Sneaky SPAC Setups


  • Three ways to invest in SPACs: IPOs, PIPEs, and founders' shares.
  • Bank shot equities that get founders share exposure.
  • How you can win even if the deSPACed equities lose.
  • Looking for a helping hand in the market? Members of Sifting the World get exclusive ideas and guidance to navigate any climate. Learn More »

SPAC - Special Purpose Acquisition Company -- text on stock market and abstract background

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I love collecting free options wherever I can find them including with SPACs. Pay $10 to buy a unit in an IPO (or, where possible, pay less than $10 to buy a unit in the secondary market) protected by the embedded $10 put in the form of redeemable cash in trust. If they fail to find a deal or find a bad one, then get your money back. If they find a good one, then keep it. When you own a unit, you have the trust's downside protection and the warrants' upside exposure. Net, you are long volatility, if they find something worthless, you're fine, but if they find something that could double or more, you can go along for the ride, risking nothing but opportunity cost to potentially make dollars.

For example, I invested in Lucid's (LCID) SPAC at a discount to its trust value, at one point making it the largest position I've ever had. The downside was protected, and the upside was admittedly speculative but also unlimited. It has been volatile since, but IPO investors have been big beneficiaries of that volatility, as I described earlier this year.

LCID author rating


Besides SPAC IPOs, there are a few other good ways to get SPAC exposure. In the case of AerSale (ASLE), I took a stake in their IPO at $10, then significantly increased my exposure in their PIPE at $8 with the view that it was the best bet for an aviation recovery coming out of COVID.

ASLE author rating

Such PIPEs give investors the opportunity to make an investment after learning the details of the combination that a SPAC sponsor found. In the AerSale case, it was the most undervalued company in any of last year's SPAC deals.

SPAC Bank Shots

A third way to invest in SPACs is via risk capital. If you take a big enough stake in certain IPOs (typically about 10% but sometimes 5% suffices), you can often get some extra equity exposure with that investment. Alternatively, you can buy some of the founders' shares from sponsors. But these routes typically take fairly large checks. A more convenient and scalable way to get exposure to SPAC sponsors is via public equities with SPAC exposures.

Nikola (NKLA)

My view of Nikola can be summed up in three words I wrote last year:

Sell your Nikola.

NKLA author rating

My very bearish view remains today - I don't trust their board, management, business, or product.

Nikola Bank Shot: Worthington (WOR)

While Nikola has been a bit of a train wreck (requiring the Nikola truck to be manually pushed onto the rails), the Nikola bank shot, Worthington, has done well since first disclosed to StW:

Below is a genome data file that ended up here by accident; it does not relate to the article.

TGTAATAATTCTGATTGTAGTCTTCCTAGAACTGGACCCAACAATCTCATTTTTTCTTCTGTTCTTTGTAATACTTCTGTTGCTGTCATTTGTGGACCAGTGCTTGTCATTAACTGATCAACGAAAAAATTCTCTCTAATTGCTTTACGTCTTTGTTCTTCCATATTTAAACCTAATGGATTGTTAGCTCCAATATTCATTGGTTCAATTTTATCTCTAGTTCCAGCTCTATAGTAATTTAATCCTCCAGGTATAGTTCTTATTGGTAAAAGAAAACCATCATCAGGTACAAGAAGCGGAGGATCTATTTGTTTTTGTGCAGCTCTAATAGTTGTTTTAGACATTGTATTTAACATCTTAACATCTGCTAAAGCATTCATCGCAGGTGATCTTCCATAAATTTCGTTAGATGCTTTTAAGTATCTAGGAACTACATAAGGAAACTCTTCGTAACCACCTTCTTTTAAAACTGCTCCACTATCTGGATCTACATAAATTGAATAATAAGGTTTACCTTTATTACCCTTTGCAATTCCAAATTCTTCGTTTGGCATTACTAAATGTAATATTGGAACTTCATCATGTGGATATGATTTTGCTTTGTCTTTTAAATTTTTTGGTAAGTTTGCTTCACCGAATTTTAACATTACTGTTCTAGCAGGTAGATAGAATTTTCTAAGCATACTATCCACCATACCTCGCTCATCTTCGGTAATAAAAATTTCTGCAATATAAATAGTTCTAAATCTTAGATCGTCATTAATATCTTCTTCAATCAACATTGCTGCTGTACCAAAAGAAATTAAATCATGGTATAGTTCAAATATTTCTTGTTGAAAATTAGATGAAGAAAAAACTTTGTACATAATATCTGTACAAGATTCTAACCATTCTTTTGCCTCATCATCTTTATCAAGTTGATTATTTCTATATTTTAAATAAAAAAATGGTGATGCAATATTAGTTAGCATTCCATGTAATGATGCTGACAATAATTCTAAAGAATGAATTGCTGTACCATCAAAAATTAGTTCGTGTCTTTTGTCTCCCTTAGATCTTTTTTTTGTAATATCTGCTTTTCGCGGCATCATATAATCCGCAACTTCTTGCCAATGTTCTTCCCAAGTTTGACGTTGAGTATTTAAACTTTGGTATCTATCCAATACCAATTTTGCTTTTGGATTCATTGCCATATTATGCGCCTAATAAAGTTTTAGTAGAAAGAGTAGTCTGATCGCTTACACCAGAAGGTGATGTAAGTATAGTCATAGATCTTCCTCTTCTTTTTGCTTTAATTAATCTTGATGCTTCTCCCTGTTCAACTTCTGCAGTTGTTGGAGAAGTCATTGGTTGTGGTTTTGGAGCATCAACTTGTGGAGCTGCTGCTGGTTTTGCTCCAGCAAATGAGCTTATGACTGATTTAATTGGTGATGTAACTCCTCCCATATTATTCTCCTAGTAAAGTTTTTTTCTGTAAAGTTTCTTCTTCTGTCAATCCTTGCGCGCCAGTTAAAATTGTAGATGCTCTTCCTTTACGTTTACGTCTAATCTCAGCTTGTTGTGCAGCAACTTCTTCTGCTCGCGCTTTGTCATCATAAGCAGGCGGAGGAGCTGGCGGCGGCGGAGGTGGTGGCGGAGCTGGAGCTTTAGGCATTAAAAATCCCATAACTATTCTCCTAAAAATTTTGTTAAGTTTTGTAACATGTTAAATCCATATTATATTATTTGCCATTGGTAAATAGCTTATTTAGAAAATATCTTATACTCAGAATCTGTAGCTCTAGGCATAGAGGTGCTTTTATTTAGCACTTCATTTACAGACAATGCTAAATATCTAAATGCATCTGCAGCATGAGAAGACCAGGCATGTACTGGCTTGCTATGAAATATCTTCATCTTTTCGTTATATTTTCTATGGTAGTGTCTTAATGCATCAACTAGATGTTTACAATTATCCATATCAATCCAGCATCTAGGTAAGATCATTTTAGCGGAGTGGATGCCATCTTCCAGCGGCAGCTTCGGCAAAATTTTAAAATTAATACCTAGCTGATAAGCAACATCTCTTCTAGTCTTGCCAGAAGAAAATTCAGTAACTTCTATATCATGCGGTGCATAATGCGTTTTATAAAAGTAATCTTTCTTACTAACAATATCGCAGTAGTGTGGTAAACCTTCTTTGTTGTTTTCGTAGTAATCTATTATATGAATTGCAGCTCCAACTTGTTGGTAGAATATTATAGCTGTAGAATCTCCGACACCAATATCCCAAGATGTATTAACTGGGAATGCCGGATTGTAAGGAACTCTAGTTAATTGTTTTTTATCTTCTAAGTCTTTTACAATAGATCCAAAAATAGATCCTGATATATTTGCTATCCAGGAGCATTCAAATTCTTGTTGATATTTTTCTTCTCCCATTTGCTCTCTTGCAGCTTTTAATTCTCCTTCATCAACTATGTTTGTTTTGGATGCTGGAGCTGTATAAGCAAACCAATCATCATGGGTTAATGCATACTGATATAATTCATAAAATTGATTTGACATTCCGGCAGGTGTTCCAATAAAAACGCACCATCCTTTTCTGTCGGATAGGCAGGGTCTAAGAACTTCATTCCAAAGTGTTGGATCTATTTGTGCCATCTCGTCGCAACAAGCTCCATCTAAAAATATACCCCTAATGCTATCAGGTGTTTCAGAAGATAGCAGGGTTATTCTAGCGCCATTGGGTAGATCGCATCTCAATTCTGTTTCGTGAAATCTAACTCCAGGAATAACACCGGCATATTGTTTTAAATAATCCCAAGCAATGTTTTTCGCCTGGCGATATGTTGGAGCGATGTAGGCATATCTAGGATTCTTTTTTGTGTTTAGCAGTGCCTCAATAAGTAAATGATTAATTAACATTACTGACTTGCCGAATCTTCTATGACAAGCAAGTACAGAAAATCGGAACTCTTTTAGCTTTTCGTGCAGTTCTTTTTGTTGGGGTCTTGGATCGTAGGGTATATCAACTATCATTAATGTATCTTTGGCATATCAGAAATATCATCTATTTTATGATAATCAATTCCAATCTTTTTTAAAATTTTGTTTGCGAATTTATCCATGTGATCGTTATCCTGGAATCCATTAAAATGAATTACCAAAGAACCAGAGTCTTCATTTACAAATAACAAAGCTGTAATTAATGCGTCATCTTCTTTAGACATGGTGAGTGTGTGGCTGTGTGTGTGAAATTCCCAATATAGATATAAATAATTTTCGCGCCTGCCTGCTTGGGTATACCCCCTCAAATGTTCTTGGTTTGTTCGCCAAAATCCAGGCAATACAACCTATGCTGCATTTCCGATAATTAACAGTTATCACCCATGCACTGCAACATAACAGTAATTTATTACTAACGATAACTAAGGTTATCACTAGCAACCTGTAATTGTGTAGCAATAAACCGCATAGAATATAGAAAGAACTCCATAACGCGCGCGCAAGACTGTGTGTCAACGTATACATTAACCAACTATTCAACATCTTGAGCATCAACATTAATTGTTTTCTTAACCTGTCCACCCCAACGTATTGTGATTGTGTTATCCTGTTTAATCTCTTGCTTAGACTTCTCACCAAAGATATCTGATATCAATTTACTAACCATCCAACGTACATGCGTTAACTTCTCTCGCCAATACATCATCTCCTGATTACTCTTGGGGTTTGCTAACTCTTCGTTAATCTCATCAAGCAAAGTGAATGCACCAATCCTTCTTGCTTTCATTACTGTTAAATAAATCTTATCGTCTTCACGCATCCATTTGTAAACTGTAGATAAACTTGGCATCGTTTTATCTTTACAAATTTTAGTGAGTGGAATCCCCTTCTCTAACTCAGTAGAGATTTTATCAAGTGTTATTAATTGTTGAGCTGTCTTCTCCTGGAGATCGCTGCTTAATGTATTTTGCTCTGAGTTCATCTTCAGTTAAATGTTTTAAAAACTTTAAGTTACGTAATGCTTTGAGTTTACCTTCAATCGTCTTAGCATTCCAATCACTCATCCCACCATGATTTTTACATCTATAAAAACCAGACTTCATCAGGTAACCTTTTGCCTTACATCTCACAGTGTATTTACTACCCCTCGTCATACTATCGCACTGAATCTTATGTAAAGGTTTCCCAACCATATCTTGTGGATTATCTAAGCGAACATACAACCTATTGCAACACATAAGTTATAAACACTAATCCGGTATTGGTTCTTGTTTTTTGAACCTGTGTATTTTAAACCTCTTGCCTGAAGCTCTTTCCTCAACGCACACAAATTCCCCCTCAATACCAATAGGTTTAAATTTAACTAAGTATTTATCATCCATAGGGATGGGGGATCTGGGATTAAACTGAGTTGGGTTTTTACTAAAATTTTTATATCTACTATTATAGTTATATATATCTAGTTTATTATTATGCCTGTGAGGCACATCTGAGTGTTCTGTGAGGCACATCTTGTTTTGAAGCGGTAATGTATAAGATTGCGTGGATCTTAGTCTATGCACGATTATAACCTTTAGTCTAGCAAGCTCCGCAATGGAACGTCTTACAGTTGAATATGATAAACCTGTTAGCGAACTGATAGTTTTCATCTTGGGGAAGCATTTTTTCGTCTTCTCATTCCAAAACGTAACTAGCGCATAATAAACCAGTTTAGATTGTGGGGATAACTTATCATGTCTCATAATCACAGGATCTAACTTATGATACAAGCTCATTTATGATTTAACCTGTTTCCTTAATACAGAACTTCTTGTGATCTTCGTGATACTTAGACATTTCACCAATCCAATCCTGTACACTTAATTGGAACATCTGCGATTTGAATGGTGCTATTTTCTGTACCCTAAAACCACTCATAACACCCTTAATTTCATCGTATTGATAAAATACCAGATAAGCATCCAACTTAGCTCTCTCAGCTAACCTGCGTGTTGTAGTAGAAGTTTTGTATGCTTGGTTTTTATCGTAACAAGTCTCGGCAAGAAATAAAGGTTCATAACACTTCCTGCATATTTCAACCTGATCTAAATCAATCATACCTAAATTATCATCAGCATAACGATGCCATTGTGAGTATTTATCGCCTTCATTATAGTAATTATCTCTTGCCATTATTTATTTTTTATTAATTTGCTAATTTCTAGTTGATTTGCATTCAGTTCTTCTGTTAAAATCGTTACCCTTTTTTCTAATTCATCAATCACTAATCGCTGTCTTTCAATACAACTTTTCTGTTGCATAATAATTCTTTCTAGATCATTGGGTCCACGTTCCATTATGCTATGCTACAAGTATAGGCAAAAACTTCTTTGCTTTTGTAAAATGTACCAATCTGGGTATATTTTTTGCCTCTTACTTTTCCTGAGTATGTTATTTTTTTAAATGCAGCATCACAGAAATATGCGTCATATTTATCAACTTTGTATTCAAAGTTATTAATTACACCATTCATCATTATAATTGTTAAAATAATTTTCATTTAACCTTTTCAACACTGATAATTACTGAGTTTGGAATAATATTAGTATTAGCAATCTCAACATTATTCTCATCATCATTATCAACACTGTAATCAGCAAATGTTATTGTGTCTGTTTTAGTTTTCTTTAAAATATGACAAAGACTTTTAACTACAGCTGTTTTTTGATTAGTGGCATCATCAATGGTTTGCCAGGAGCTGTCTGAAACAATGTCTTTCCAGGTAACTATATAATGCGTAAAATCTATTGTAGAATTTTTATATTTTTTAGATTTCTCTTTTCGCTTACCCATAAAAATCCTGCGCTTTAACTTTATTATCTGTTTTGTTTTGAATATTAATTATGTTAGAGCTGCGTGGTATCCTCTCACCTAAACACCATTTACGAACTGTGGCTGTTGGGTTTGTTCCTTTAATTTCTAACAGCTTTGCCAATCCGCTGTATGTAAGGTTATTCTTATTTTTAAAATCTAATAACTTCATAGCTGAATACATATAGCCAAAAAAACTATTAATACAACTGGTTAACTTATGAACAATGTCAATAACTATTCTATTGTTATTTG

WOR stock chartWhile Nikola's share price made no sense, Worthington shareholders got it for about free (perhaps about what it was worth) and were able to profit from its timely sale. While this opportunity already has been captured it shows how investors can turn what would have been a 72% loss in a direct exposure into a 64% gain by going through the back door. A speculative frenzy is all fun and games as long as you don't pay anything for it. Here are some others that could have the same result:

Golden Nugget (GNOG)

Golden Nugget Online was a successful SPAC that currently trades at around $14 per share.

GNOG highlightsThe sponsor's other SPACs include Hillman (HLMN), a wash that trades about $11 and Waitr (WTRH), an unmitigated disaster trading at close to $1. So the best is great, but the average is pretty mixed for outside investors that held onto their shares.

Golden Nugget Bank Shot: Jefferies (JEF)

While the outcome for the deSPACed equities has been mixed, the outcome for the underwriter, Jefferies, has been fantastic, helping drive its stock up over 70% since the position was first disclosed on StW.

JEF stock chartToday, Jefferies is number six on the SPAC underwriter league table, with $8.3 billion in bookrunner volume from their 42 deals in 2021 for a 6% market share, behind only Citi (C), Goldman (GS), Cantor, Credit Suisse (CS), and Morgan Stanley (MS) but ahead of behemoths such as Deutsche (DB), Barclays (BCS), BofA (BAC), and JPMorgan (JPM). SPACs will continue to be huge money makers for their underwriters and no one will benefit more than Jefferies.


Colicity Inc. is a pre-deal SPAC trading beneath its trust value. It's led by Craig McCaw, a pioneer of the technology, media, and telecommunications sector that this SPAC targets. Today, you can buy COLI shares and get a free peek at what McCaw finds and make a modest yield if you don't like it. Even better, buy COLIW warrants. They lack the protection of cash in trust, but you can buy them for under $2 and they are likely to spike if his deal is in the ballpark of prior deals. For comparison, his last SPAC's warrants, Astra (ASTRW) trade for over $3.